1) Needless to say, the bigger the bite of the HSR cherry UPRR would get without having to bid for it in open tender, the more value that would represent. At some point, it would exceed the total represented by the ROW offered. Conceivably, UPRR might even have to throw in track construction services, even cash, to get the deal it wants. That’s fine, every dollar of private investment, in kind or regular, would let CHSRA stretch taxpayer dollars (both state and federal) that much further.
2) As part of any Grand Bargain, UPRR would formally transfer the ROW (land or underground/air rights) for the HSR tracks to a new entity owned by the state of California, possibly others as well. UPRR would not have a stake in this entity. This arrangement would let it avoid a massive hike on its property taxes while ensuring the new entity will be able to put the follow-on operations contracts out to a genuinely open tender some (large) number of years later.
3) Since infrastructure operations and maintenance and possibly train maintenance will be natural monopolies, the rates UPRR would be permitted to charge for these services would have to be spelled out in the Grand Bargain contract and regulated thereafter to prevent gouging. A cap on fee income would give UPRR an incentive to participate in track construction to make sure it’s done right. The company does not yet have the specialized expertise required to actually design and build the track and overhead catenary geometry for a safe HSR system, that’s where experienced foreign engineering consultants come in. UPRR would contribute its expertise in general track construction plus material logistics and some brawn plus supervisors on site. The idea is to let them learn on the job so they can maintain the high-tech infrastructure after it’s built.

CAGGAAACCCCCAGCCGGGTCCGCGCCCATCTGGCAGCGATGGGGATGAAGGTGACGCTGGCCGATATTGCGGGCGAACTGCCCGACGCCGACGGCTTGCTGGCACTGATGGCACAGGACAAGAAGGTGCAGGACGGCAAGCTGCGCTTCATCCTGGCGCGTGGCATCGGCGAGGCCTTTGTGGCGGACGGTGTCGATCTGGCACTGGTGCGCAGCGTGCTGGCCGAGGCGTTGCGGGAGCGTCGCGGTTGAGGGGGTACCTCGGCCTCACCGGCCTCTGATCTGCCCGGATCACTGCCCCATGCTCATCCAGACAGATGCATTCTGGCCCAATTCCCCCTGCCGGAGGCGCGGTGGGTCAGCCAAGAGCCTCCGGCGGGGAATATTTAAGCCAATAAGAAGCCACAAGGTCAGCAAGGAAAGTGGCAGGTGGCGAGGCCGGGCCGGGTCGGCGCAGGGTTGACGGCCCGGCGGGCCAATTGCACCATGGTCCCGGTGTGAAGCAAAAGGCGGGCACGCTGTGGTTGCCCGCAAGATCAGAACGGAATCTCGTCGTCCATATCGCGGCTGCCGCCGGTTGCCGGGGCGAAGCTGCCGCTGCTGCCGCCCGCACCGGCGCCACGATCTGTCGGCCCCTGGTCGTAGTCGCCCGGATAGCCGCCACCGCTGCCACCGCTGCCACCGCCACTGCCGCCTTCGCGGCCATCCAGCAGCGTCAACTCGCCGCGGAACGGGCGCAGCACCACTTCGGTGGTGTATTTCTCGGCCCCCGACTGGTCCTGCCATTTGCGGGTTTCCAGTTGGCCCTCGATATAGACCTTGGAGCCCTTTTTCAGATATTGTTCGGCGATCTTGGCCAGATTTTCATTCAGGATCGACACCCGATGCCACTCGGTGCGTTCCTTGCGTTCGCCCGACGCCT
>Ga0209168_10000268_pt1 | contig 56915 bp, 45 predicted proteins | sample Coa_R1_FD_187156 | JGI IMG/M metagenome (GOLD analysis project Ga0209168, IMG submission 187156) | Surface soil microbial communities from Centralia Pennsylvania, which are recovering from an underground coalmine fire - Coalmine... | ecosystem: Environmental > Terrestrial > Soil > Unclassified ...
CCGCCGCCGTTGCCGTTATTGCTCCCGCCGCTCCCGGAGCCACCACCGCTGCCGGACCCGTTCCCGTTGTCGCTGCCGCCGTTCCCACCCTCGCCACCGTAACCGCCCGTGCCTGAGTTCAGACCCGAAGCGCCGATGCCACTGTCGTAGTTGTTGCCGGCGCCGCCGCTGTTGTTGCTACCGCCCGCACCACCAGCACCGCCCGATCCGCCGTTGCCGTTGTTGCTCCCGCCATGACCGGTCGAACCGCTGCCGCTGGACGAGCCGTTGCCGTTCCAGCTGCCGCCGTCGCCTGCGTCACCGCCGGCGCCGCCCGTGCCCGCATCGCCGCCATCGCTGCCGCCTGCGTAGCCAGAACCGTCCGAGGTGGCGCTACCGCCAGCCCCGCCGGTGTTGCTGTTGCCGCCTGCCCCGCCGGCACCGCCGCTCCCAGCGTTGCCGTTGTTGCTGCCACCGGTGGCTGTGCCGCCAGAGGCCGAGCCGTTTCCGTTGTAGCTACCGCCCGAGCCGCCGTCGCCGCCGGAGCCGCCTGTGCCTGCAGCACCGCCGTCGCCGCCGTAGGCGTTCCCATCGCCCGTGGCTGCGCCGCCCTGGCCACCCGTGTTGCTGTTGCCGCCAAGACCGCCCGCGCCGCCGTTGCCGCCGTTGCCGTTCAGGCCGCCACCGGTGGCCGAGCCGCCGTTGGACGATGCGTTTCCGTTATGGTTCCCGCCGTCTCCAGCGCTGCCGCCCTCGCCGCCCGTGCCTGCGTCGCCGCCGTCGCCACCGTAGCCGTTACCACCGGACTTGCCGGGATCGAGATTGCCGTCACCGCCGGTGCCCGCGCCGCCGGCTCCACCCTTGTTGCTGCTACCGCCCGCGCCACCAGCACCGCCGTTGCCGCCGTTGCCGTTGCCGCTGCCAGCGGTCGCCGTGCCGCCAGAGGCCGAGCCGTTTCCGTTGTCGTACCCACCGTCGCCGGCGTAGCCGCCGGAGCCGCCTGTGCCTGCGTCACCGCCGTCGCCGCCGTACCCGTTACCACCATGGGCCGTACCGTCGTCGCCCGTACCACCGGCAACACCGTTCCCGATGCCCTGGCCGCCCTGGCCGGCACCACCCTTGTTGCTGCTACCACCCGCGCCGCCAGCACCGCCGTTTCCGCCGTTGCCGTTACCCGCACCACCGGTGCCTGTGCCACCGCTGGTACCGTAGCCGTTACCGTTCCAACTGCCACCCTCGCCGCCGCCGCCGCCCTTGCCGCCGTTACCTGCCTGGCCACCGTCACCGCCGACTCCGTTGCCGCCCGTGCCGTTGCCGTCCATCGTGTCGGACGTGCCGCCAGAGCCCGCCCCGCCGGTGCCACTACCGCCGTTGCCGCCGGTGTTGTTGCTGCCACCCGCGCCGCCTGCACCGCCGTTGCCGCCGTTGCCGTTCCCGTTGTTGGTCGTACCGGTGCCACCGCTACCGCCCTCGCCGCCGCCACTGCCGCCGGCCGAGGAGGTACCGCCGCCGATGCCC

4) BNSF might be interested in a similar Grand Bargain in the Central Valley, perhaps even on its Trancon line out of the LA basin. HSR infrastructure operations are a natural local monopoly, with appropriate care it’s perfectly possible to hand over control to another operator at well-defined interface locations. Air traffic controllers do it all time.
5) All of the above fun and game are moot if neither UPRR nor BNSF are interested in participating in HSR operations in any way. That is their prerogative, of course.